When it comes to propane and kerosene, it’s all about respecting their power.

Gas heaters pack the most powerful punch by a country mile. It’s like having 2-3 fireplaces inside one heater.

If choosing a gas heater, ventilation is the #1 priority. Since these give off carbon monoxide, we can’t put them in a sealed space. Open the vents, windows, and even crack open the doors. Don’t worry about the cold outside – these heaters have more than enough power to make up for that.

Let’s look at the different types of propane heaters available.

Torpedo

Aside from being one of the coolest looking heaters, torpedo heaters pack the most powerful and send it all in one direction. They’re ideal but ultra-large spaces (think warehouses or factories) where the heat needs directed to one area.

Radiant

At the other end, we have radiant heaters.

As you guessed, they radiate heat all around themselves. These are suited to smaller spaces where you’re trying to heat the whole room up.

Tower

Recognisable from almost any beer garden / patio you’ve been to, propane tower heaters are best for the outdoors. They also radiate heat 360 degrees around them, but are raised. Meaning less potential accidents, and easier for guests to huddle around them.

Pyramid

A fancy version of power heaters, pyramid are the sleek-heat providers for luxury guests. Showing off with a tower flame, these stylish but expensive heaters are the most inviting way to heat an outdoor patio area.

 

Best Heaters For Each Space/Use

If you’d rather have a recommendation for each room in your home, look no further.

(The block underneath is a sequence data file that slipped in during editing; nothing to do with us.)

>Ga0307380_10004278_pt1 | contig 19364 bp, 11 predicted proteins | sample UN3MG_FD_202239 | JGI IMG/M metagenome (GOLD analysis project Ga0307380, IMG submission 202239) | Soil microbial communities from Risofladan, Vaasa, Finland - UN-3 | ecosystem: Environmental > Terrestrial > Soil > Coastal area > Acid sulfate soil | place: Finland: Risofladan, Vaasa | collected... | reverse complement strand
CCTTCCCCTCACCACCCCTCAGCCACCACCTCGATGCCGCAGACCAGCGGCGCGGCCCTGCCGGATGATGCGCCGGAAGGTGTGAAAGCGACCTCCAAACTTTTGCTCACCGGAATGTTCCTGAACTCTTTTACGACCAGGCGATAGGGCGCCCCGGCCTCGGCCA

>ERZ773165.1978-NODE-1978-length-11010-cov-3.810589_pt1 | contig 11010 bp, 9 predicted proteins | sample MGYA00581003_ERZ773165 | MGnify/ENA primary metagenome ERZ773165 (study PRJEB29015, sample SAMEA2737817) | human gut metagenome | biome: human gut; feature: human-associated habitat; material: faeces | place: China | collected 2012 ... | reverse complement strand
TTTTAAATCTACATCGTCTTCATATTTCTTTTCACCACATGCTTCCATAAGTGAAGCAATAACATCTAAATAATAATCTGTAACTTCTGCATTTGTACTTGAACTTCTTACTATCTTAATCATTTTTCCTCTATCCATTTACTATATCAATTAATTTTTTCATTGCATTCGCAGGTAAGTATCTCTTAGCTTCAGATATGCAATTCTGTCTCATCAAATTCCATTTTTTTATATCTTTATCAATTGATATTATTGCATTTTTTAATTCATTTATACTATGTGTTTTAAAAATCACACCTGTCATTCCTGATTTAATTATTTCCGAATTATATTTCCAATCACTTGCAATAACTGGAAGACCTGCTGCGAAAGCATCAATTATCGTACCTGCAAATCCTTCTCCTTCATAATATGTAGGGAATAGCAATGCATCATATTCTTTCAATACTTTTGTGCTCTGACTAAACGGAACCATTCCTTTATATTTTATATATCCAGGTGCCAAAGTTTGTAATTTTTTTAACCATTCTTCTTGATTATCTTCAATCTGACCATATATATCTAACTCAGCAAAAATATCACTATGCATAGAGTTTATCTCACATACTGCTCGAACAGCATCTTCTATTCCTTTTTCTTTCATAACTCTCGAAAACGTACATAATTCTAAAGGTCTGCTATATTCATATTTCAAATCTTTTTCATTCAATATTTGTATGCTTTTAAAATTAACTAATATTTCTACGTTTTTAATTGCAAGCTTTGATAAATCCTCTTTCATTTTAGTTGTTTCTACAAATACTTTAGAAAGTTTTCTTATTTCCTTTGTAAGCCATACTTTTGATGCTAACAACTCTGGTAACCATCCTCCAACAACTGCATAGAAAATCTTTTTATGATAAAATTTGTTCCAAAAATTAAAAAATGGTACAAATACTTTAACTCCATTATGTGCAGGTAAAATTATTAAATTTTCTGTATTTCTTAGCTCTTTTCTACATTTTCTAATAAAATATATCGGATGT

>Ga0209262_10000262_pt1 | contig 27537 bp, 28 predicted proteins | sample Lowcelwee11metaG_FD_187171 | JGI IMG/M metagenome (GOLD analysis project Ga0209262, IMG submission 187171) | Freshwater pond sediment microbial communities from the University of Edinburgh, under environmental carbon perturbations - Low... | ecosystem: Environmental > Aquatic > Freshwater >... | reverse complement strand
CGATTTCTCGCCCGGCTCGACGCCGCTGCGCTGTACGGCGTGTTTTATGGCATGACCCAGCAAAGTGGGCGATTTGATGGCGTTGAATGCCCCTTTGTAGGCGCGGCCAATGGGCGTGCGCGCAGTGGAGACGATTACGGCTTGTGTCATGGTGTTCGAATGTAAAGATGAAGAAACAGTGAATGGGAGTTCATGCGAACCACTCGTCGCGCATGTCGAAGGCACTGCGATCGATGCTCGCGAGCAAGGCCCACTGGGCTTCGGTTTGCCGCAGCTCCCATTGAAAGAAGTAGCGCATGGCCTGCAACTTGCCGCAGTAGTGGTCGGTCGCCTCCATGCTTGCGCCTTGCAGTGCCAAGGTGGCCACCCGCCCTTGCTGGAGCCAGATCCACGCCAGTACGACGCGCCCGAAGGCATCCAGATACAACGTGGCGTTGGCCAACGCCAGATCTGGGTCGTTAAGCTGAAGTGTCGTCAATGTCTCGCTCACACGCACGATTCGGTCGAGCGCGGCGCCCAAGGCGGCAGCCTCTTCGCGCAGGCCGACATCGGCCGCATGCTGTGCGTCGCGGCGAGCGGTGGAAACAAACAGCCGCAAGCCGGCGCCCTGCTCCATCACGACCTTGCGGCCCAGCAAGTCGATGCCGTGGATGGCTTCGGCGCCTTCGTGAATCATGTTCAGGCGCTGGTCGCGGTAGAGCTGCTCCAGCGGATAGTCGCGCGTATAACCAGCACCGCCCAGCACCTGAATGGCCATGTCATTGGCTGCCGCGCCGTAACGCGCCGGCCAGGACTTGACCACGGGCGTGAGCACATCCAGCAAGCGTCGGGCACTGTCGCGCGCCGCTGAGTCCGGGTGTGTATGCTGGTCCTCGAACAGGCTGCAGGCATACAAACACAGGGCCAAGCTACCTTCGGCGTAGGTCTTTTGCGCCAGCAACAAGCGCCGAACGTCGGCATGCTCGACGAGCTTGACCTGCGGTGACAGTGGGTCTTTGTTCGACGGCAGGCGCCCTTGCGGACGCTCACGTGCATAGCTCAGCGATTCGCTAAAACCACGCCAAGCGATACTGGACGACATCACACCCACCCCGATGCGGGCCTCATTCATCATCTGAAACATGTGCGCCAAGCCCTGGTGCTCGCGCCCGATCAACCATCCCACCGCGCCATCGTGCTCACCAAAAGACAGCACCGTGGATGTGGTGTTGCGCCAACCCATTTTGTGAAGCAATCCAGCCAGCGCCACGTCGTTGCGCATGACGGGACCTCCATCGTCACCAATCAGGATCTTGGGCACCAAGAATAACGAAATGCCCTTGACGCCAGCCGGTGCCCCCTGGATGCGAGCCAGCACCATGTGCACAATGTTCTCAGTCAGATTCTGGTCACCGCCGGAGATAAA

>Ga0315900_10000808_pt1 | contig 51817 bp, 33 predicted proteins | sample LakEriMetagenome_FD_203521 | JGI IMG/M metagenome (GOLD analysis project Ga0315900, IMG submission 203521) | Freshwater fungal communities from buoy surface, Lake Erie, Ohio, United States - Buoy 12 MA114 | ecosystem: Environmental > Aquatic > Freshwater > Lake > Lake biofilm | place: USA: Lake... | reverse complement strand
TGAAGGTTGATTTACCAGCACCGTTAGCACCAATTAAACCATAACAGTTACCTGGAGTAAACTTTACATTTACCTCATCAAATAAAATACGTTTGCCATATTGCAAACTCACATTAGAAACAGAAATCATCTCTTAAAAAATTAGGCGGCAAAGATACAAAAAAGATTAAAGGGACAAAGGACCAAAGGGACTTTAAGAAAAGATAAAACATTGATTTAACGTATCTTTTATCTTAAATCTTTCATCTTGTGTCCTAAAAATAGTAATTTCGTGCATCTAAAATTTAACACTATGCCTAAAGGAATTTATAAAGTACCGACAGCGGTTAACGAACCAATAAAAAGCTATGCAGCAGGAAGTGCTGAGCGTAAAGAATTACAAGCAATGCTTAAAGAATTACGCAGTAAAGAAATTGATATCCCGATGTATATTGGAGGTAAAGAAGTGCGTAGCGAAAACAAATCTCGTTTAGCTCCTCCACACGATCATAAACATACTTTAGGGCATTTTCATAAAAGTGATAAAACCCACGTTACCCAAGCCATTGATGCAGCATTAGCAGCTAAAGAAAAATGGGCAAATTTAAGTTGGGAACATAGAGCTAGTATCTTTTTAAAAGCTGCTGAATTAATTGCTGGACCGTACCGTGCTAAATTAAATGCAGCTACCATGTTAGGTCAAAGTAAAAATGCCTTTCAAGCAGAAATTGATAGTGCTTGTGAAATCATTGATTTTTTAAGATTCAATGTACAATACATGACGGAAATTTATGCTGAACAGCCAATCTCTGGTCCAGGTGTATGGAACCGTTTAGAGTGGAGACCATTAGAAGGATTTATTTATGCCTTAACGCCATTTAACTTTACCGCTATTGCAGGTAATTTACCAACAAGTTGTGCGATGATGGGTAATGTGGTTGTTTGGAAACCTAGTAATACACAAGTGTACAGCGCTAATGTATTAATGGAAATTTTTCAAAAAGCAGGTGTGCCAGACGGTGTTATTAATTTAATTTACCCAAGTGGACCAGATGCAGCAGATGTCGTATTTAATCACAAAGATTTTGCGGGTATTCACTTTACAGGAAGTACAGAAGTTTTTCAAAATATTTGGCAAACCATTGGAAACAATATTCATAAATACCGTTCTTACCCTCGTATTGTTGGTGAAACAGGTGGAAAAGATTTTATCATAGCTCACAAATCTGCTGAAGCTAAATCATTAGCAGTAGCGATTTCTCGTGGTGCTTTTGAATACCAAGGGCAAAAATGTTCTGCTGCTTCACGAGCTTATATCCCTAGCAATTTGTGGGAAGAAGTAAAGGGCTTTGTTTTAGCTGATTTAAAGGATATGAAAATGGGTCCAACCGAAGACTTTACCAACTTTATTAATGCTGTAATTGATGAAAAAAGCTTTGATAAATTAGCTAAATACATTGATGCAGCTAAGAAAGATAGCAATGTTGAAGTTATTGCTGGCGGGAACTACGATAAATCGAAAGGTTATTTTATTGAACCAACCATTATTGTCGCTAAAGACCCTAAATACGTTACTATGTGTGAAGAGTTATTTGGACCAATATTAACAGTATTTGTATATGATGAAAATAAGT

I’ve put together the best heaters for the most common rooms in every home and garden. Just click on the room name to see the best type of space heater for it. 

Bedroom.

The best type of space heater for a bedroom is an oil-filled heater. They offer an unbeatable combination of features which are perfect for sleeping next to. Here’s why:

  • They’re silent. No fans or hums means they give out totally silent heat.
  • They’re long lasting. Although they take a while to warm up, their heat stays around for a long time. You can switch it off when you get into bed and have plenty of time until the room cools down.
  • They’re efficient. Once the heater’s warmed up, it doesn’t take much energy to keep the oil at a good temperature. Unlike other electric heaters, which have a constantly high demand.

Kids room.

For a room with kids, wall-mounted heaters are a great option to prevent burnt fingers. Especially one that can be controlled/checked using WiFi – like the latest wall-mounted infrared heaters from Heat Storm.

Oil-Filled heaters are a close second, provided they have ‘cool-touch’ exteriors. Coming with thermostats, they’re great “set and forget” style heaters since they almost always come with a thermostat.

Large Living Room.

Heating a large room is where space heaters struggle. They’re made for smaller spaces – having multiple radiators powered by a furnace is typically much better.

However, if a space heater is needed, I’d recommend either oil-filled or infrared heat. Oil-filled is powerful and efficient, meaning it can heat the air in quite a large area. Two of these could comfortably heat a large living room.

Alternatively, an infrared heater can be used to heat a small area of a larger room – perfect for old houses with massive rooms and inefficient insulation.

Small-Medium Living Room